“Having a freelance model gives us agility,” says Dan Sheridan (pictured above). Dan is the founder of the Manchester-based PR and Communications business Duo Consulting.

“I started out as a freelancer myself and then as I got busier, my reputation grew and more opportunities came along, I plugged in other freelancers. It was a neat and tidy way of expanding from solo entrepreneur to something bigger.”

Dan, 38, became a Starling business customer when he registered as a limited company in 2019. “Starling seems to have nailed it for an entrepreneur like me. Staying organised with finances and paying our freelancers couldn’t be easier. It’s dependable and does everything it needs to do.”

Duo works with a number of freelancers to help clients enhance their business reputation and boost growth. The agency mainly works with technology and B2B companies, as well as providing support for consumer-facing brands.

Running a business with a freelance model

The main advantage of running a business powered by freelancers is flexibility. “You can dial things up or down in response to the dynamics in the market,” says Dan.

“Another benefit is the versatility it gives us – we can challenge the agency status quo. When we receive a project or take on a new client, we can step back and ask: Who would be best for this? Or we can turn to our network and ask for recommendations. We can create an exceptional team that’s specific to the client or project.”

Dan also finds that working with freelancers gives him, and his clients, access to highly experienced, senior people. “If a company doesn’t have an internal Head of Communications or PR, or if they want to bolster their comms or marketing team, we can step in. Duo consultants are a trusted extension of our clients’ teams. Unlike with a traditional PR agency, where you may have fleeting calls with a director and mainly work with someone more junior, you’ll be working week in week out with seasoned pros.”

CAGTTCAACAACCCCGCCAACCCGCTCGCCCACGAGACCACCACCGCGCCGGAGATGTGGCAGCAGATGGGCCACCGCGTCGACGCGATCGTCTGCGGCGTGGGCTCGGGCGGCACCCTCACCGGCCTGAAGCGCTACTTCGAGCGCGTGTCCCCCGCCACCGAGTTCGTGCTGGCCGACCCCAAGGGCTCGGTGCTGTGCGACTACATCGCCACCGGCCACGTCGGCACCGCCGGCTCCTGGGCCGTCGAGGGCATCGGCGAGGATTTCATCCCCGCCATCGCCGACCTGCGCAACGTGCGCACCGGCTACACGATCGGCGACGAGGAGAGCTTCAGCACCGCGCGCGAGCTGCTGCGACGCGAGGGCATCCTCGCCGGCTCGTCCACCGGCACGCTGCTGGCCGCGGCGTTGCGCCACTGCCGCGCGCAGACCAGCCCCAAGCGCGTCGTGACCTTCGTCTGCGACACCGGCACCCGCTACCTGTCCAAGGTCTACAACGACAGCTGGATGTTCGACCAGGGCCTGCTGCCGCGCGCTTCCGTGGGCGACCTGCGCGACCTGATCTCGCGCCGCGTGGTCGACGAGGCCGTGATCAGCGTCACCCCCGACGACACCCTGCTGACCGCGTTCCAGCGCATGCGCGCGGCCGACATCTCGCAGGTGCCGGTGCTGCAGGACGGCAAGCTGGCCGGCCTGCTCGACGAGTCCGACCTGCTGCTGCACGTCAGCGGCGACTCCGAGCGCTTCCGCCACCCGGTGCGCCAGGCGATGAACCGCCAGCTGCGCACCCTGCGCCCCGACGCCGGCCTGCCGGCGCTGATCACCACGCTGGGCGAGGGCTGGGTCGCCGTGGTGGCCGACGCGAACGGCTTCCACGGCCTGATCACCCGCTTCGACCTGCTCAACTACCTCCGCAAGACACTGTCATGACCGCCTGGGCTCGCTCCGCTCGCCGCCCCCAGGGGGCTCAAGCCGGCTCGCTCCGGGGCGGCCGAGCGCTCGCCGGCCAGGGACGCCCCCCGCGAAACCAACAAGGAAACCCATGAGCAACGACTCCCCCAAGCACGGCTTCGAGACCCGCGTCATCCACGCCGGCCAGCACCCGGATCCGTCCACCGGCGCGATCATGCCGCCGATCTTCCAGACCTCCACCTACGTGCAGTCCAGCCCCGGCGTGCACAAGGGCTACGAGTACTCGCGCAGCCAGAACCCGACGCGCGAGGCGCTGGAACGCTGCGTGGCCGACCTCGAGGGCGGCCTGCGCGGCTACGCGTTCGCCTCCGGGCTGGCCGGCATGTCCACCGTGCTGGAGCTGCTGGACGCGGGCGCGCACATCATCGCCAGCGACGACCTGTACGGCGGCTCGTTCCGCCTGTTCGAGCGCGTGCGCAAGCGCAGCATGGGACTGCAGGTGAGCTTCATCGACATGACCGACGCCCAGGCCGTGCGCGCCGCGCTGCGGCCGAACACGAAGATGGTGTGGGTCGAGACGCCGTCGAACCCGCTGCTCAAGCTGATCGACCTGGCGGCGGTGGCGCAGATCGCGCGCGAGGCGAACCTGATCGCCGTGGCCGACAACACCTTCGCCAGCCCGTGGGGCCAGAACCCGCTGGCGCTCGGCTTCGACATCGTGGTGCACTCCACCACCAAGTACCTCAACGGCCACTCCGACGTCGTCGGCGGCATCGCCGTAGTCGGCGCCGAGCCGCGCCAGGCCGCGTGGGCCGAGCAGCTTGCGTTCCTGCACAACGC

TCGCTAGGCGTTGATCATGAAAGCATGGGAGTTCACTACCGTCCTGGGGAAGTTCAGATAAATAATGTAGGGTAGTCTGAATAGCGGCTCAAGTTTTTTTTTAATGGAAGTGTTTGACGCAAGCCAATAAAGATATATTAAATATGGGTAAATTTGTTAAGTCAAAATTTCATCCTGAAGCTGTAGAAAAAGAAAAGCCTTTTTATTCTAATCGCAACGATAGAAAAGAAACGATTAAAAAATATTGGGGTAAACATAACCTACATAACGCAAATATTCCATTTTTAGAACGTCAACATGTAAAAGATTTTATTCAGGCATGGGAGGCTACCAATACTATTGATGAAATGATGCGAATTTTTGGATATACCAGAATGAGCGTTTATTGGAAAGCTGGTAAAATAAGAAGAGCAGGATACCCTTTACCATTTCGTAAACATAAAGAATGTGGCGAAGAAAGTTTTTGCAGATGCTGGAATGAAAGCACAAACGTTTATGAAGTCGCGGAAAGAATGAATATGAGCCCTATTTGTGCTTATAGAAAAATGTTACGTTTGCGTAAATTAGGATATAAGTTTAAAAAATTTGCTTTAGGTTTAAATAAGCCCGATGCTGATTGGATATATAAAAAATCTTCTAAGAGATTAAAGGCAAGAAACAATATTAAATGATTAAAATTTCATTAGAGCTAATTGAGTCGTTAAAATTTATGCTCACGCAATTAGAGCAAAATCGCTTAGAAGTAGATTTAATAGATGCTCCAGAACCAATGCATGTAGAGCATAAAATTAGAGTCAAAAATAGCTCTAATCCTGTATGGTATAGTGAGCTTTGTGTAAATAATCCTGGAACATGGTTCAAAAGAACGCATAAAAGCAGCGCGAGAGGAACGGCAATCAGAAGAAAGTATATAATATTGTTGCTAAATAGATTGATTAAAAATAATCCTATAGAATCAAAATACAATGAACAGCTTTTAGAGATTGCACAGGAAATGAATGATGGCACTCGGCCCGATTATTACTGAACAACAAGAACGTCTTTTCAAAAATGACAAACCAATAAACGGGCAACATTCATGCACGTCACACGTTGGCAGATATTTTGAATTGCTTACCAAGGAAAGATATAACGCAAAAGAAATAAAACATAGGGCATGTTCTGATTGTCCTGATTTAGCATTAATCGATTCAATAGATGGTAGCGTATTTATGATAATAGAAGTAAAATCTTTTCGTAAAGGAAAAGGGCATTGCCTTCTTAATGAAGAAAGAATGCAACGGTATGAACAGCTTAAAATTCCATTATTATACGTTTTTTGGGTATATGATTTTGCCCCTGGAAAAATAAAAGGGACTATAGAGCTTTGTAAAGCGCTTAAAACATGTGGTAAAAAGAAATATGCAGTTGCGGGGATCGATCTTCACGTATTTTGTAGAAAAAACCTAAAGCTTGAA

Dan has built up a network of freelancers for his business, including freelance media public relations expert Anna Thomas, pictured above.

Dan says further benefits include high levels of motivation within the team, partly because the more work a freelancer takes on, the more they earn. Also, there are lower business overheads with a team that predominantly works remotely.

Duo is based in a flexible co-working space in central Manchester. This enables them to scale up on the days when freelancers want to come in, but for the most part, remain lean. “Our model also works for clients - remote meetings are entirely the norm, especially post-pandemic. When we meet in person, we travel to them.”

For Dan, the ultimate benefit of working with freelancers is the quality of the work they can deliver to clients. “Freelancers find work as a result of their performance, which means that what they produce often exceeds expectations and builds very strong client relationships. If they can be offered meaningful briefs with brilliant clients and work flexibly, they can do the best work of their careers.”

“We can create an exceptional team that's specific to the client or project.”

Tips for managing a business powered by freelancers

“It’s important to give everyone autonomy to manage their work in a way that works for them,” says Dan.

That said, he encourages common tools for communicating (they use Slack and WhatsApp) and the same platform for creating and sharing written content (they use Google Docs).

He also recommends carefully planning expenditure, something he does through Spaces, the feature of the Starling app that enables customers to set money aside for particular purposes.

“When a client pays an invoice, I can set aside what a freelancer will be due. I also use Spaces to set money aside for corporation tax, VAT returns or future investments for the business. It works really well.”

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